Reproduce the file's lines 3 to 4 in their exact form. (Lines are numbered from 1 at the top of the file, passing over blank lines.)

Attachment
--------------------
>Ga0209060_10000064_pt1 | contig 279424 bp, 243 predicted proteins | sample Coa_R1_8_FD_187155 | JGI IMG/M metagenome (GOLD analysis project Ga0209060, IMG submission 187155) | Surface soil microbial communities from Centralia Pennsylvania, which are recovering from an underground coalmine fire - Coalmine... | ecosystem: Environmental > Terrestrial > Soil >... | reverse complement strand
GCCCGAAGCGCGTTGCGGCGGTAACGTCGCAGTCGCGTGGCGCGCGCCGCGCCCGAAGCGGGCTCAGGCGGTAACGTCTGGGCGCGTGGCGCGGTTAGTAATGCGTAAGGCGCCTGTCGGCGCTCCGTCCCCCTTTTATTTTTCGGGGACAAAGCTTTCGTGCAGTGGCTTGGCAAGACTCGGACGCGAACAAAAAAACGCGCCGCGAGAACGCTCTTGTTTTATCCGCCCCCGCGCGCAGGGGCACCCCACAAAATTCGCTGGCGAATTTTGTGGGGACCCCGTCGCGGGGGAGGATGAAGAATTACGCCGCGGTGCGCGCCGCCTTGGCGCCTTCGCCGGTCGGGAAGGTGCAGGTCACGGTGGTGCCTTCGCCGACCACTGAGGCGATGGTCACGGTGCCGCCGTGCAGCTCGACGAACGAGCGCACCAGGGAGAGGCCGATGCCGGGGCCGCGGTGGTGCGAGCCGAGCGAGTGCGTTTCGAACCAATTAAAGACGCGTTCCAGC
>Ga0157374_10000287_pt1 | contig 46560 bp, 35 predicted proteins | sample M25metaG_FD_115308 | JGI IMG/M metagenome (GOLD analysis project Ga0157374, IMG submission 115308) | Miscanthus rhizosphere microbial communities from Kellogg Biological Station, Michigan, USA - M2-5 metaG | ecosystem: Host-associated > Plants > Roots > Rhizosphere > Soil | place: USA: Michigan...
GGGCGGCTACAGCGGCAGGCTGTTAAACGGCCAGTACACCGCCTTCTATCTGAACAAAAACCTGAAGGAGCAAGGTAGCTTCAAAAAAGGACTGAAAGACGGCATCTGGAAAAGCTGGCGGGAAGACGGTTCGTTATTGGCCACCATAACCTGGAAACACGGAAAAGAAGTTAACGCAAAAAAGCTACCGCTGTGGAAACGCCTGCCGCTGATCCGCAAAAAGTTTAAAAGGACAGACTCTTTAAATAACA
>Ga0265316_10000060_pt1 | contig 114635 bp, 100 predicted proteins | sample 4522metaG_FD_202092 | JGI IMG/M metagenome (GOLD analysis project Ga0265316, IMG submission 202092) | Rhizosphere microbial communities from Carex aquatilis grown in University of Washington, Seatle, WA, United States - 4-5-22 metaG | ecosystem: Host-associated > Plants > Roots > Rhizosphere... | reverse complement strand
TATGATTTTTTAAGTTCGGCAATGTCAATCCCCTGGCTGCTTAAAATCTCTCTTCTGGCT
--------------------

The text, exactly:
>Ga0157374_10000287_pt1 | contig 46560 bp, 35 predicted proteins | sample M25metaG_FD_115308 | JGI IMG/M metagenome (GOLD analysis project Ga0157374, IMG submission 115308) | Miscanthus rhizosphere microbial communities from Kellogg Biological Station, Michigan, USA - M2-5 metaG | ecosystem: Host-associated > Plants > Roots > Rhizosphere > Soil | place: USA: Michigan...
GGGCGGCTACAGCGGCAGGCTGTTAAACGGCCAGTACACCGCCTTCTATCTGAACAAAAACCTGAAGGAGCAAGGTAGCTTCAAAAAAGGACTGAAAGACGGCATCTGGAAAAGCTGGCGGGAAGACGGTTCGTTATTGGCCACCATAACCTGGAAACACGGAAAAGAAGTTAACGCAAAAAAGCTACCGCTGTGGAAACGCCTGCCGCTGATCCGCAAAAAGTTTAAAAGGACAGACTCTTTAAATAACA